Crackdown on Jamaat leadership in Kashmir: better late than never
by Jaibans Singh on 27 Feb 2019 6 Comments

Kashmir has been witnessing unrest for the past few days! People have started hoarding essential supplies on the premise that something unprecedented is expected to happen shortly. The feeling has come due to rationing of supplies and also the arrest/detention of certain elements known to leverage incidents like the Pulwama terrorist attack to ferment trouble. [The Indian Air Force hit a terrorist camp at Balakot, Khyber Pakhtunkhwa, on the morning of February 26 – Ed]


Restrictions on the supply chain are a result of the closing of the national highway from Jammu to Srinagar for many days due to adverse weather conditions. It is a temporary situation of a kind that has been witnessed on many earlier occasions. The proclivity to hoard under such circumstances has been witnessed in similar situations earlier as well.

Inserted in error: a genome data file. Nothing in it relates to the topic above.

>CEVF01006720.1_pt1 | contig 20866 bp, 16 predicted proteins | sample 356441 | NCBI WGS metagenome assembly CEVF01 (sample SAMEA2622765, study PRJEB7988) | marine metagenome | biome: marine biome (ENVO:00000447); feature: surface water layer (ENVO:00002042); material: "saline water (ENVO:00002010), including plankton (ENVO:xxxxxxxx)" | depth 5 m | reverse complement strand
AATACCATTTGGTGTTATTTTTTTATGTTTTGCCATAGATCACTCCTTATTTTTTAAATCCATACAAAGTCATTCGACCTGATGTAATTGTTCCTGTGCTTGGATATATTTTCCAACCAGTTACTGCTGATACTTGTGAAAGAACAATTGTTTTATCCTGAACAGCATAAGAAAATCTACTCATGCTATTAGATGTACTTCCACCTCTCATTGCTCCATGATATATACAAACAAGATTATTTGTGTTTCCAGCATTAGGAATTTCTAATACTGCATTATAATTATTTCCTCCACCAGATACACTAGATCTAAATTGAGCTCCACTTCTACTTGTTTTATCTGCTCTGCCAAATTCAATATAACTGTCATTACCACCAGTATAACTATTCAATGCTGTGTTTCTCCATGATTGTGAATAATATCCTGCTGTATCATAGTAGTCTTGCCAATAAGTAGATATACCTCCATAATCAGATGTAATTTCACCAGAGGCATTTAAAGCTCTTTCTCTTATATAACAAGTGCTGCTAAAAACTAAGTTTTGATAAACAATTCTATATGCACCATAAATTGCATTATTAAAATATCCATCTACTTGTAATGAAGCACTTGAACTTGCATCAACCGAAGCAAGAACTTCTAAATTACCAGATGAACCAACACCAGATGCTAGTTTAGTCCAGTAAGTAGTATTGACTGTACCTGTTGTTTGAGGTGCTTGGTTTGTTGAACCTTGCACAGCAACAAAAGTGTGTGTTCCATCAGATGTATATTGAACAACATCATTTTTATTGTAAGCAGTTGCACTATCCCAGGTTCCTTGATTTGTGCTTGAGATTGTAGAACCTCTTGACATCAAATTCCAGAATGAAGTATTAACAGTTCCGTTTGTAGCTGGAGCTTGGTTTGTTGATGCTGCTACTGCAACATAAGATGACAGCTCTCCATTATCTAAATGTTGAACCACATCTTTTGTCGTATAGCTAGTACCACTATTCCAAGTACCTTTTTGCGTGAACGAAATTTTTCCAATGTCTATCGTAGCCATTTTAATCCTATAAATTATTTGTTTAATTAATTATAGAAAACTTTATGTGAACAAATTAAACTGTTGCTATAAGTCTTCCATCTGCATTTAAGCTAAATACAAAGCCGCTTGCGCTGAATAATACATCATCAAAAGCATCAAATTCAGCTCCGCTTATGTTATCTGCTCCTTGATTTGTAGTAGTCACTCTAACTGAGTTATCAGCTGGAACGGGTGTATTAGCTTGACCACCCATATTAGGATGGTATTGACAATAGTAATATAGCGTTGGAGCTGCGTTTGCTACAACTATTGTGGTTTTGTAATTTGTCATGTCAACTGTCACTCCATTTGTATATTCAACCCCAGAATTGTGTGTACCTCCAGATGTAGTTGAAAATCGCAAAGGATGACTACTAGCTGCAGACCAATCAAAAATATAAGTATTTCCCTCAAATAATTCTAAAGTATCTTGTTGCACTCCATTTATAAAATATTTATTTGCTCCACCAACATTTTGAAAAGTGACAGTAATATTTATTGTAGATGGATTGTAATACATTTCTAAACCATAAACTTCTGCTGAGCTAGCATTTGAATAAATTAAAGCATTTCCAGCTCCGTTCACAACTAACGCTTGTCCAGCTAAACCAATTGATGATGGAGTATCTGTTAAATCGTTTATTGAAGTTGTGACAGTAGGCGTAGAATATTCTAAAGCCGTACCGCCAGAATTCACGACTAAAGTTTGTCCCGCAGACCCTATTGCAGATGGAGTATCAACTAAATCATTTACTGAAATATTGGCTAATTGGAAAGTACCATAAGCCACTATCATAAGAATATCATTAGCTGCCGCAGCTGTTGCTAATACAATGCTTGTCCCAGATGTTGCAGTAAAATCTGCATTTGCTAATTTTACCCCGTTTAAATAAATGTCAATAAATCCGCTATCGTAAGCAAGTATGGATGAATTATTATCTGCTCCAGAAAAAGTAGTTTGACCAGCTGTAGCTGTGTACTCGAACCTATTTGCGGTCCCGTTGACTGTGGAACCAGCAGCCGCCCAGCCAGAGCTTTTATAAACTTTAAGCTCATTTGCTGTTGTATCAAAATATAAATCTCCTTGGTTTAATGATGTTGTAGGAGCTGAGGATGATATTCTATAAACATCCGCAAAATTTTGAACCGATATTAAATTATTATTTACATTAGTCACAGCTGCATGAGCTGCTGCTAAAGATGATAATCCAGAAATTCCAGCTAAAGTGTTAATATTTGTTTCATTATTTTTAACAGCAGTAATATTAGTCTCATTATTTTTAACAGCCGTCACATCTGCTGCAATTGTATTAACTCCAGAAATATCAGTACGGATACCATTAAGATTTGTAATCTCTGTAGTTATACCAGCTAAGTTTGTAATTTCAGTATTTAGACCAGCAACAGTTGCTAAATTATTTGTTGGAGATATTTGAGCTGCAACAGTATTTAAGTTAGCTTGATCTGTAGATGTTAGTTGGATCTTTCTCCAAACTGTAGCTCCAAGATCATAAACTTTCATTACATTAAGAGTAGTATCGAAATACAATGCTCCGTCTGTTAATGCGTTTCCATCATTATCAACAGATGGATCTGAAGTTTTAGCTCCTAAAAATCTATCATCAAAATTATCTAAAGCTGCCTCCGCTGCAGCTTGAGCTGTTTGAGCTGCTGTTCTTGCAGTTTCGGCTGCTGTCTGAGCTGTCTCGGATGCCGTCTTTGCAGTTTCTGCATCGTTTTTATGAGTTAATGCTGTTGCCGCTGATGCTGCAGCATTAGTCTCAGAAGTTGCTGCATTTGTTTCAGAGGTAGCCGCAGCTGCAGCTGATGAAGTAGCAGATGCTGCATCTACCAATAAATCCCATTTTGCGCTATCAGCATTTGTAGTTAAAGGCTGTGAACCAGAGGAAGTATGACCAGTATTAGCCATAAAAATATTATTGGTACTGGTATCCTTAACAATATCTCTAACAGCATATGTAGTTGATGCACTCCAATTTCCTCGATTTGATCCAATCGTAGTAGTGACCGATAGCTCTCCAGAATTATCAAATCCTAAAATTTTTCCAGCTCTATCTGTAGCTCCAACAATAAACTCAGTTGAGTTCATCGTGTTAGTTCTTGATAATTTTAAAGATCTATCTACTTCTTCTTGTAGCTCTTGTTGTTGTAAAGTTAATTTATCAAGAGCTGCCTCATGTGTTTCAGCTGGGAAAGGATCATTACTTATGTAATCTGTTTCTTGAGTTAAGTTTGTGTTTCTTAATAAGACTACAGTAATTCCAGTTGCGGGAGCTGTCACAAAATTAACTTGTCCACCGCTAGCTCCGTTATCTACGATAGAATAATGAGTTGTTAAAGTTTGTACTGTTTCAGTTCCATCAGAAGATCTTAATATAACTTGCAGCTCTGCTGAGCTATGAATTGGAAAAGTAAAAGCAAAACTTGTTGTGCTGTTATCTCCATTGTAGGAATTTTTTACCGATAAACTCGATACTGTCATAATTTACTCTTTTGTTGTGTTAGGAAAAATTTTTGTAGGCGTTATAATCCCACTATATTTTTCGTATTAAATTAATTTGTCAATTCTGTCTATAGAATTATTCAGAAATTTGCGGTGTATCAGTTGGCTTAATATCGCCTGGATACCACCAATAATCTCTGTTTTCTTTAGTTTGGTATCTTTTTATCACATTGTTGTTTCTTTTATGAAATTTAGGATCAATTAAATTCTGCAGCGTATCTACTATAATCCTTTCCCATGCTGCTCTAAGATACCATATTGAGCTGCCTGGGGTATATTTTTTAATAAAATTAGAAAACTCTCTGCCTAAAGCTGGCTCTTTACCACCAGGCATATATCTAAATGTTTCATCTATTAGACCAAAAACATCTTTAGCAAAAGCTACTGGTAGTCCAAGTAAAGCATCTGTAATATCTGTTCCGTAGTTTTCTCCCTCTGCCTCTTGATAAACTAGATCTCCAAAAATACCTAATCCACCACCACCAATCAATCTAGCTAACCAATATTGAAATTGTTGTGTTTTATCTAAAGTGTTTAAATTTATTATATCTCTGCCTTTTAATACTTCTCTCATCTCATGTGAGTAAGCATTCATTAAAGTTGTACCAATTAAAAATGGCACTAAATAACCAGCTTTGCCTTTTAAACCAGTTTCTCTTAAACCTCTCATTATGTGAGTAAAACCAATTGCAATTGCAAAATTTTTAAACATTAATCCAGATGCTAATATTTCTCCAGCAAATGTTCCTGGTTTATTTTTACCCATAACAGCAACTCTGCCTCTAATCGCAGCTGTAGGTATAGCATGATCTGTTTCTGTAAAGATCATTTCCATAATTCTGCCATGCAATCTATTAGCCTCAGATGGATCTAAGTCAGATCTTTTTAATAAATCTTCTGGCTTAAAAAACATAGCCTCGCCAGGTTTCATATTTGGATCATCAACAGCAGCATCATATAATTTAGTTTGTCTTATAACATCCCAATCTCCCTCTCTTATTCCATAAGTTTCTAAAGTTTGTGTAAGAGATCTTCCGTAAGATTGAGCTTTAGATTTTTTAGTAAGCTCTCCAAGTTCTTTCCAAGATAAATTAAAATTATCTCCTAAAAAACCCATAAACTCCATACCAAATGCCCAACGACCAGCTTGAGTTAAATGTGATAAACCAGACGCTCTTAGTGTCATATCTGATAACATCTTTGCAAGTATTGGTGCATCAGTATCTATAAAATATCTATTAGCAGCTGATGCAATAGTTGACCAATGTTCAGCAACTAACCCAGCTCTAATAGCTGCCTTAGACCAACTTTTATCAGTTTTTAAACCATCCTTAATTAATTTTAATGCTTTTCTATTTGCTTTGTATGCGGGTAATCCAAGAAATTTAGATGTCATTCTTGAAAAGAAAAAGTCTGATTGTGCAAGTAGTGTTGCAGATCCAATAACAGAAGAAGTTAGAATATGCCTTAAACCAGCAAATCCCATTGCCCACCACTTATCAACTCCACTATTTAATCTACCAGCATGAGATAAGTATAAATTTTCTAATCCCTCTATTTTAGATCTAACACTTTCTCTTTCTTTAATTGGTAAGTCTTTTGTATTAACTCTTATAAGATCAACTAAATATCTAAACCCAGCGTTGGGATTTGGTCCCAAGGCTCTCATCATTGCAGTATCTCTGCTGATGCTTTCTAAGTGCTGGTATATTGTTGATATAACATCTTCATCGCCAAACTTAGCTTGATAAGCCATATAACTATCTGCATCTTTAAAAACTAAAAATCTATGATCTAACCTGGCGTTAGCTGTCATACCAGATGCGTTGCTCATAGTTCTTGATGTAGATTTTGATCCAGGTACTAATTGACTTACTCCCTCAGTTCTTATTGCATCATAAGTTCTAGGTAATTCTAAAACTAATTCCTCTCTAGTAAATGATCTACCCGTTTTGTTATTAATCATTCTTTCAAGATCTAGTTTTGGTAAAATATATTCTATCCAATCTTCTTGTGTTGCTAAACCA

What is new this time is that the situation has come in concert with the arrest of the leadership of Jamaat-e-Islami, Kashmir (Jamaat) along with some separatist leaders like Yasin Malik of the Jammu and Kashmir Liberation Front (JKLF), even as other separatist leaders are under house arrest and detention. The arrests have been made in the wake of the Pulwama terrorist attack (February 14).


The situation is also being linked with the hearing by the Supreme Court of India on a Public Interest Litigation (PIL) seeking repeal of Article 35A of the Indian Constitution. The impugned Article grants certain special powers to Jammu and Kashmir; it is being prayed that the Article is unconstitutional and is also against the principles of equality as enshrined in the Constitution of India.